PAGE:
Varicocele and Varicocelectomy in Lubbock, TX

What is a varicocele?

A varicocele is an enlarged system of veins, called the pampeniform plexus, within the scrotum. These are similar to varicose veins in the leg. The pampeniform plexus is a coiled system of veins that wrap around the other blood vessels that carry blood to and from the testicle. The purpose of this venous system is to keep the temperature inside the testicle cooler than the surrounding body temperature. A cooler environment allows for optimal function. Varicoceles occur in about 15 out of 100 men but only cause problems for 1-2 of those men. Because of the venous drainage from the testicle, varicoceles are more common on the left but can occur on both sides.

What causes a varicocele?

Varicoceles typically develop during the final stages of puberty but often go unrecognized until later in life. As the body is growing, the vein that carries blood from the testicle back to the heart increases in length. The rapid increase in length often requires more pressure within the vein to move the blood. When the pressure is increased, sometimes the blood can flow backwards, back to the testicle, which makes the walls of the vein expand. This is how the veins become enlarged. Also, the valves that are present within the veins can stop working (or can be missing) which allows the blood to flow backwards as well.

How can a varicocele cause infertility?

Because of the increased pressure and backflow of blood in the vein leaving the testicle (internal spermatic vein), the scrotum and testicles are exposed to a higher amount of heat than is intended. The testicles require a cooler temperature than the rest of the body to function properly. When the temperature inside the scrotum is elevated, the testicles are not able to produce sperm very efficiently. Also, when the blood flow away from the scrotum is slowed or goes in the wrong direction, the testicles are not able to receive enough oxygen or other essential components that are needed for healthy function.

Can a varicocele cause other problems?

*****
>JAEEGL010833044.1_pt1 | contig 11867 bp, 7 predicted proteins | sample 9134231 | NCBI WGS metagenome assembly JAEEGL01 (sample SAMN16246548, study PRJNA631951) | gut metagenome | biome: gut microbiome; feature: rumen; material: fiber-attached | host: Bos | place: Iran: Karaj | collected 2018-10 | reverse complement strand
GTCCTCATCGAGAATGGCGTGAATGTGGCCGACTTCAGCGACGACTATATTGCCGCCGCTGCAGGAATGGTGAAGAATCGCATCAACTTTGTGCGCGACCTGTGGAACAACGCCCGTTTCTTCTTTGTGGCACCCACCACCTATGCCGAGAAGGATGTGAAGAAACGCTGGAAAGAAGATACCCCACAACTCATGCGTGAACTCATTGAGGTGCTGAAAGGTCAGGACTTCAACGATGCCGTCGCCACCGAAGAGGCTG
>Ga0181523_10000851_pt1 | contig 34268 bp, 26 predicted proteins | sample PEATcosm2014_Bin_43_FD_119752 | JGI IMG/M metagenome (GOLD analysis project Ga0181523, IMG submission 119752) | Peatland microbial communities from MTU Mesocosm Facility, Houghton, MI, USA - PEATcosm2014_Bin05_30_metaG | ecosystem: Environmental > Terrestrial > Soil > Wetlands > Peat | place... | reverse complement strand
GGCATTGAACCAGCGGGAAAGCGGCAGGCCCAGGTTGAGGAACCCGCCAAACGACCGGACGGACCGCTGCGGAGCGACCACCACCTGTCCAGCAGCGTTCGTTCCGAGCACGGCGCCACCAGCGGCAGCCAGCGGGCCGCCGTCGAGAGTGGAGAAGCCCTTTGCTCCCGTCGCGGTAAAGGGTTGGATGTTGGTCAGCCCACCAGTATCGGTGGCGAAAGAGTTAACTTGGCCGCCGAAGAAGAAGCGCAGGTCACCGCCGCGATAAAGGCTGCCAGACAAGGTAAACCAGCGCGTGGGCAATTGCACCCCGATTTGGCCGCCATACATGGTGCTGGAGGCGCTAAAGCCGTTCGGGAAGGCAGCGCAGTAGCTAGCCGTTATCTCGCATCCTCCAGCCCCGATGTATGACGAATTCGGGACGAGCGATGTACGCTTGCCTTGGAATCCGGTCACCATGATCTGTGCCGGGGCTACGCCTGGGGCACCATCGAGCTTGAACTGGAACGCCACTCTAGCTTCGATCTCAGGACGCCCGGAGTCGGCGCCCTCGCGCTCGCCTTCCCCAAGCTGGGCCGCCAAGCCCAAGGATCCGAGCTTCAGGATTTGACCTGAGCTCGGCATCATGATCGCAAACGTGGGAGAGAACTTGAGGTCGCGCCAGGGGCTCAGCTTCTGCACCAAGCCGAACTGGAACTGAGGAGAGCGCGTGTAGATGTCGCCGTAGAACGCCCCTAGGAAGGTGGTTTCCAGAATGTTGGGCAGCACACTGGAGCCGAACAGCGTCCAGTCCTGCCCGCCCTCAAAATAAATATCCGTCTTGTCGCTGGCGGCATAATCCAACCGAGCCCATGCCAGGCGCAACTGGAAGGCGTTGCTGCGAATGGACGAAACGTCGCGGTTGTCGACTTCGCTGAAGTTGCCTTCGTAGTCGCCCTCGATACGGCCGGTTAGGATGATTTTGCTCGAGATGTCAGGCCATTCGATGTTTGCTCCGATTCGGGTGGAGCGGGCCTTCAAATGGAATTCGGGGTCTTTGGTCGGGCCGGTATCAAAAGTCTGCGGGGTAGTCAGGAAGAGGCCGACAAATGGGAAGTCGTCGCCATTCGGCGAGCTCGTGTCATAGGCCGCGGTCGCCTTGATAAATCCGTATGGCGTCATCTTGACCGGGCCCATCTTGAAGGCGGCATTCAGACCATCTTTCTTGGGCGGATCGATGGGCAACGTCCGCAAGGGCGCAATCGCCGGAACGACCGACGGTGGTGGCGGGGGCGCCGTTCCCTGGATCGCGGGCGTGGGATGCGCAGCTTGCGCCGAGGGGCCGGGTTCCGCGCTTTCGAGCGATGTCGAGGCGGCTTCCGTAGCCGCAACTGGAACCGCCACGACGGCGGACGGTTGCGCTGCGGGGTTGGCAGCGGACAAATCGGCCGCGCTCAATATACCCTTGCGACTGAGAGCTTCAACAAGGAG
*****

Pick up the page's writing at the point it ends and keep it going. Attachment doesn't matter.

Yes. In addition to the effects on male sperm production, varicoceles can also lead to men having low testosterone, testicular growth interruption and chronic testicular pain. If pain is the only symptom, many times a trial of rest, occasional ice packs and non-steroidal anti-inflammatory (NSAIDs, i.e., Aleve) medication will help to resolve the pain. If other symptoms are present and bothersome, surgical repair may be discussed.

How are varicoceles treated?

In men with symptomatic varicoceles that have not responded to medical therapy, treatment options include surgical repair or percutaneous embolization. Embolization is performed in the radiology department under moderate sedation or general anesthesia. It involves placement of a coil or gel into the internal spermatic vein, which occurs under X-ray guidance. Success rates typically are not as good and the procedure takes several hours to perform. Alternatively, surgical repair is performed under general anesthesia with the assistance of the operating microscope and a small vascular probe to identify the small arteries within the spermatic cord. After the cord is identified, the enlarged veins are isolated and clipped with small titanium clips or suture. Success rates are highest with this type of repair and complications are minimal.

How are varicoceles diagnosed?

Varicoceles are diagnosed during the time of an office visit when a physician performs a physical exam. Varicoceles are graded I to III with grade I being a small varicocele and grade III being a large varicocele that can be seen upon examining the scrotum. The size of the varicocele is independent of the effect on the testicle. Thus, a small, grade I varicocele can have a profound impact on male sperm production. Occasionally, a physician may choose to confirm the presence of a varicocele with a scrotal ultrasound.

What to expect after surgery?

The healing process after subinguinal microsurgical varicocelectomy often is quick and with minimal pain. Because of the short incision length (2.5cm) and avoidance of the groin muscles, the pain is typically mild and only requires 1-2 days of pain medication. If surgical repair is chosen for fertility purposes, a semen analysis is not performed until 6 months following surgery. The improvements in semen quality are not recognized until 6-9 months following repair with about 2 out 3 men having significant improvements. Improvements in testosterone may be seen as early as 90 days following repair, but results vary from person to person. If repair is chosen for pain, a resolution in pain is often present within 2-4 weeks. In all cases, it is not uncommon for the enlarged veins to persist for months after surgery. This is a normal and expected result as the blood is re-routed after surgery.

What are the complications that I should be aware of?

Complications after varicocele repair are typically rare but can include the following. Bleeding from the incision or within the scrotum (scrotal hematoma), infection, injury to the testicular artery or vas deferens, testicular shrinkage or inguinal hernia. In general, the risk of any complication is

Schedule Your Appointment at Covenant Urology

If you have read this information and are ready to schedule a varicocele repair please call the office at (806) 793-8787. If you have any other questions regarding your diagnosis, please feel free to schedule an appointment with Dr. Owen. Our goal is assist you in fully understanding your treatment options prior to moving forward with family planning